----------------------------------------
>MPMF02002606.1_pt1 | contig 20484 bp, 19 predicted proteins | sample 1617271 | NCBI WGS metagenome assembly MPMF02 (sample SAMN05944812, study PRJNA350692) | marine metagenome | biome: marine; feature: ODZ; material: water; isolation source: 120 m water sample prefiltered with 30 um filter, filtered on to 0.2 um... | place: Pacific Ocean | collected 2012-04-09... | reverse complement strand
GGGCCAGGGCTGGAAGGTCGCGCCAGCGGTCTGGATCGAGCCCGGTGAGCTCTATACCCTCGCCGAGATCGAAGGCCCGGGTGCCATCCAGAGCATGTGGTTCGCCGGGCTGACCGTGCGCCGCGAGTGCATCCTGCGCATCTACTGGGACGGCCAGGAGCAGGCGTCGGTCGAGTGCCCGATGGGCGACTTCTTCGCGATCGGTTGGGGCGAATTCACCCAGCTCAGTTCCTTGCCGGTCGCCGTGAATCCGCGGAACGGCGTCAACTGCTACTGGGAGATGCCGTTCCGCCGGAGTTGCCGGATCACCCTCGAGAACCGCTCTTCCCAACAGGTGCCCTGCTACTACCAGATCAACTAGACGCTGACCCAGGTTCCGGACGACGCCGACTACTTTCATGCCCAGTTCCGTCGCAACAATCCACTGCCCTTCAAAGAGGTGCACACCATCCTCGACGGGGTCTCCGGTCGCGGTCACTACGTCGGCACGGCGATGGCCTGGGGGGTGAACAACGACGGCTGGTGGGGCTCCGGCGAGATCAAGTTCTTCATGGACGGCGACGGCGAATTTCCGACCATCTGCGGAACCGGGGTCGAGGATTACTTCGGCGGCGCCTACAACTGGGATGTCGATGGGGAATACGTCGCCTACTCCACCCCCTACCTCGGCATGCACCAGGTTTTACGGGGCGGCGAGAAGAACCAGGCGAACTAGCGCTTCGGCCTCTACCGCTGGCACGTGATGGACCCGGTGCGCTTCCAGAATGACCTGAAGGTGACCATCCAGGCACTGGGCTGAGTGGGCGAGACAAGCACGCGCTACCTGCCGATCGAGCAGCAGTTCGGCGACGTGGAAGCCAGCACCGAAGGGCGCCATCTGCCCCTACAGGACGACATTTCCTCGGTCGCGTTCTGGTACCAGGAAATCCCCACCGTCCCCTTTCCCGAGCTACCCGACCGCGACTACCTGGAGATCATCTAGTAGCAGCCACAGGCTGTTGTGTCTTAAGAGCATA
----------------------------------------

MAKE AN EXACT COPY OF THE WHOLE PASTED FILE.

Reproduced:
>MPMF02002606.1_pt1 | contig 20484 bp, 19 predicted proteins | sample 1617271 | NCBI WGS metagenome assembly MPMF02 (sample SAMN05944812, study PRJNA350692) | marine metagenome | biome: marine; feature: ODZ; material: water; isolation source: 120 m water sample prefiltered with 30 um filter, filtered on to 0.2 um... | place: Pacific Ocean | collected 2012-04-09... | reverse complement strand
GGGCCAGGGCTGGAAGGTCGCGCCAGCGGTCTGGATCGAGCCCGGTGAGCTCTATACCCTCGCCGAGATCGAAGGCCCGGGTGCCATCCAGAGCATGTGGTTCGCCGGGCTGACCGTGCGCCGCGAGTGCATCCTGCGCATCTACTGGGACGGCCAGGAGCAGGCGTCGGTCGAGTGCCCGATGGGCGACTTCTTCGCGATCGGTTGGGGCGAATTCACCCAGCTCAGTTCCTTGCCGGTCGCCGTGAATCCGCGGAACGGCGTCAACTGCTACTGGGAGATGCCGTTCCGCCGGAGTTGCCGGATCACCCTCGAGAACCGCTCTTCCCAACAGGTGCCCTGCTACTACCAGATCAACTAGACGCTGACCCAGGTTCCGGACGACGCCGACTACTTTCATGCCCAGTTCCGTCGCAACAATCCACTGCCCTTCAAAGAGGTGCACACCATCCTCGACGGGGTCTCCGGTCGCGGTCACTACGTCGGCACGGCGATGGCCTGGGGGGTGAACAACGACGGCTGGTGGGGCTCCGGCGAGATCAAGTTCTTCATGGACGGCGACGGCGAATTTCCGACCATCTGCGGAACCGGGGTCGAGGATTACTTCGGCGGCGCCTACAACTGGGATGTCGATGGGGAATACGTCGCCTACTCCACCCCCTACCTCGGCATGCACCAGGTTTTACGGGGCGGCGAGAAGAACCAGGCGAACTAGCGCTTCGGCCTCTACCGCTGGCACGTGATGGACCCGGTGCGCTTCCAGAATGACCTGAAGGTGACCATCCAGGCACTGGGCTGAGTGGGCGAGACAAGCACGCGCTACCTGCCGATCGAGCAGCAGTTCGGCGACGTGGAAGCCAGCACCGAAGGGCGCCATCTGCCCCTACAGGACGACATTTCCTCGGTCGCGTTCTGGTACCAGGAAATCCCCACCGTCCCCTTTCCCGAGCTACCCGACCGCGACTACCTGGAGATCATCTAGTAGCAGCCACAGGCTGTTGTGTCTTAAGAGCATA